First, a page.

<font color="Red"><b>STAR EXCLUSIVE:</b></font> PETALING JAYA: The Human Resources Development Fund is to undergo a complete overhaul. A committee has been set up to ensure the fund is rid of weaknesses and misuse of power among senior staff members as well as a promise by its new chairman to personally deal with allegations of graft.
The HRDF will also have the Malaysian Anti-Corruption Commission seconding one of its officers to the organisation.
Its chairman Datuk Noor Farida Mohd Ariffin said this was so that the MACC could establish the proper rules and regulations in the HRDF governance’s clean-up.
“HRDF has sought and received the support of the MACC in implementing rules, regulations and procedures to prevent any further misuse or abuse of employers’ money.
“MACC has agreed to second one of its officers to HRDF to beef up the unit and to expedite this process,” she said in a statement to The Star yesterday.
Last month, the HRDF set up an ad hoc Compliance and Governance Unit to implement the recommendations made by the Governance Oversight Committee (GOC) for the HRDF and to assist in investigations by various law enforcement agencies, said Noor Farida.
This came about after Human Resources Minister M. Kulasegaran formed the five-member GOC in June 2018 to review and investigate allegations that RM100mil had been misappropriated under the previous HRDF’s administration.
Key findings and recommendations by the GOC were finalised and published publicly on the HRDF website, said Noor Farida, who was appointed as its chairman on Jan 1 by Prime Minister Tun Dr Mahathir Mohamad.
Top on the list of GOC recommendations was to stop the segregation of 30% of employers’ human resources development levy towards the Consolidated (Pool) Fund, which was set aside for special projects.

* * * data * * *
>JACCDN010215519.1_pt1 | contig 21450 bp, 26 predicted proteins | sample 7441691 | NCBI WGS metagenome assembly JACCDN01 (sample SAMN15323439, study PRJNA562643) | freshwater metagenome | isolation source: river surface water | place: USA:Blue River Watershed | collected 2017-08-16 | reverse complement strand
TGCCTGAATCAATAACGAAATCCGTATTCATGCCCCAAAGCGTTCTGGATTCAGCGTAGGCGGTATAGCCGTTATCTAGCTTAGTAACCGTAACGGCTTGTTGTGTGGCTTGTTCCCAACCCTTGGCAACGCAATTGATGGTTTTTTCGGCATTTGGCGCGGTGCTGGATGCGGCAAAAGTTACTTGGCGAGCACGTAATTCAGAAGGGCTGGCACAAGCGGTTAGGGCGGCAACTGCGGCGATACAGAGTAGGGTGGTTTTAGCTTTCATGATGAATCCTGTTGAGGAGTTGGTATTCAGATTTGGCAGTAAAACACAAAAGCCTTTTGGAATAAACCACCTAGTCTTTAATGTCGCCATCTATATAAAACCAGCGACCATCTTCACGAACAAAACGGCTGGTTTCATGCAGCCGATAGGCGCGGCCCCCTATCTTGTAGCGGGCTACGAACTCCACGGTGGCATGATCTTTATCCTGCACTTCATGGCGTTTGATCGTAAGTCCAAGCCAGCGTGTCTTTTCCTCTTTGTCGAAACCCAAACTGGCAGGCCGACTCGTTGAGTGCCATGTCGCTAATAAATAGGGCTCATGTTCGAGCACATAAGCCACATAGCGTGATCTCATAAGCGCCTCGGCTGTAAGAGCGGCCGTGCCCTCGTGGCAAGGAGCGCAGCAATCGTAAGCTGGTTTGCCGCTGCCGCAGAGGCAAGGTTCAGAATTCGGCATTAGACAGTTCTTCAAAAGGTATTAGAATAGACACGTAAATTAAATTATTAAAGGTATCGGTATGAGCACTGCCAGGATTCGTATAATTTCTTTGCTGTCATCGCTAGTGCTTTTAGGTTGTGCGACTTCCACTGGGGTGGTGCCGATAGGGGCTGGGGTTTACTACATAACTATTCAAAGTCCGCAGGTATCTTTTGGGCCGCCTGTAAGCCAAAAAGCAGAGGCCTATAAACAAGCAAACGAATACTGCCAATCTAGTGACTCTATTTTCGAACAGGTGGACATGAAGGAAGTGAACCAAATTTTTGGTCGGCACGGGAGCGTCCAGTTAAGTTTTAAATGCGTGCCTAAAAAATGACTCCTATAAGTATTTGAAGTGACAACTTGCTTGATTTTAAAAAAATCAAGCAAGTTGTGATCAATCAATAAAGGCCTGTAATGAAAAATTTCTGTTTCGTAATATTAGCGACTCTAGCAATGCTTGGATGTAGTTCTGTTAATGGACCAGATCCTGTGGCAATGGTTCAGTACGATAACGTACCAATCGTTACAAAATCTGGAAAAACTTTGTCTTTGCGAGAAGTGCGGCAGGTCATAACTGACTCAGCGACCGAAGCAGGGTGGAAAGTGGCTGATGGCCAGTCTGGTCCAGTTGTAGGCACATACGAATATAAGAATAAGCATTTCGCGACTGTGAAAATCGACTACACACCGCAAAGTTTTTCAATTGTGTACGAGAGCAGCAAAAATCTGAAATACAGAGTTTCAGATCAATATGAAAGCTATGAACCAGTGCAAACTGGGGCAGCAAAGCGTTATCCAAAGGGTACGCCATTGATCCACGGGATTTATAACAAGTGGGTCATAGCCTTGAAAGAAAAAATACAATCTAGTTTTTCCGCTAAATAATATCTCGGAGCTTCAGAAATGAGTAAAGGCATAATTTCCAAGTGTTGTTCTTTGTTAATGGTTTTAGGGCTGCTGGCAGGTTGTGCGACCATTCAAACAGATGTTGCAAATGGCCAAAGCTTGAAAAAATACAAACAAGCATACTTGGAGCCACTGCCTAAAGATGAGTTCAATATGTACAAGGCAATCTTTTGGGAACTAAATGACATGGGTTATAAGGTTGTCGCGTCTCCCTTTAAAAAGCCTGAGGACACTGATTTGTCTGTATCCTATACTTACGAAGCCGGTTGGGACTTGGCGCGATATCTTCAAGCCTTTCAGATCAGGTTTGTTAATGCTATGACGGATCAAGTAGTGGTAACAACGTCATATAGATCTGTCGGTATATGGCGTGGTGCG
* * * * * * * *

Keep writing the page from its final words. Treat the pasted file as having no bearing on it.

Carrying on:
“This was made effective from Nov 1, 2018. No funds have since been allocated or spent on special projects,” she said.
Noor Farida noted that the move was not received well by certain quarters, including training providers, training institutions and trainers, who claimed that their incomes were affected.
The human capital development agency faced heavy public scrutiny following reports of alleged wrongdoings that had taken place under the previous administration.
In November last year, Kulasegaran revealed that high-ranking staff members of HRDF misappropriated about RM100mil out of the RM300mil that was in the fund.
He also highlighted several wrongdoings such as abuse of power, criminal breach of trust and arriving at decisions without reporting to the board of directors.
The Star, in an exclusive report on Jan 9, also highlighted the purchase of a RM154mil property in Bangsar South, also conducted without the approval of the directors and investment panel.
The new HRDF management lodged two police reports. The police have since referred the cases to the MACC.
Meanwhile, it was reported by an online portal that police would be questioning former HRDF chief executive officer Datuk C.M. Vignaesvaran Jeyandran over the “missing” RM100mil.
“On behalf of the HRDF board of directors, I want to reiterate that the board is fully supportive of the actions being taken against the wrongdoers by the HRDF,” said Noor Farida.
She also called for a stop in the circulation of anonymous letters on social media, against the new HRDF management, and urged for them to instead bring their allegations directly to her via email.
She said she would look into these allegations personally and urged those with any complaints or allegations to email her directly at email@example.com by Jan 31 so that she could initiate an independent investigation.
“If any further information is forthcoming from time to time, it will certainly be investigated,” she added.
The findings would also be published over the HRDF website, said Noor Farida.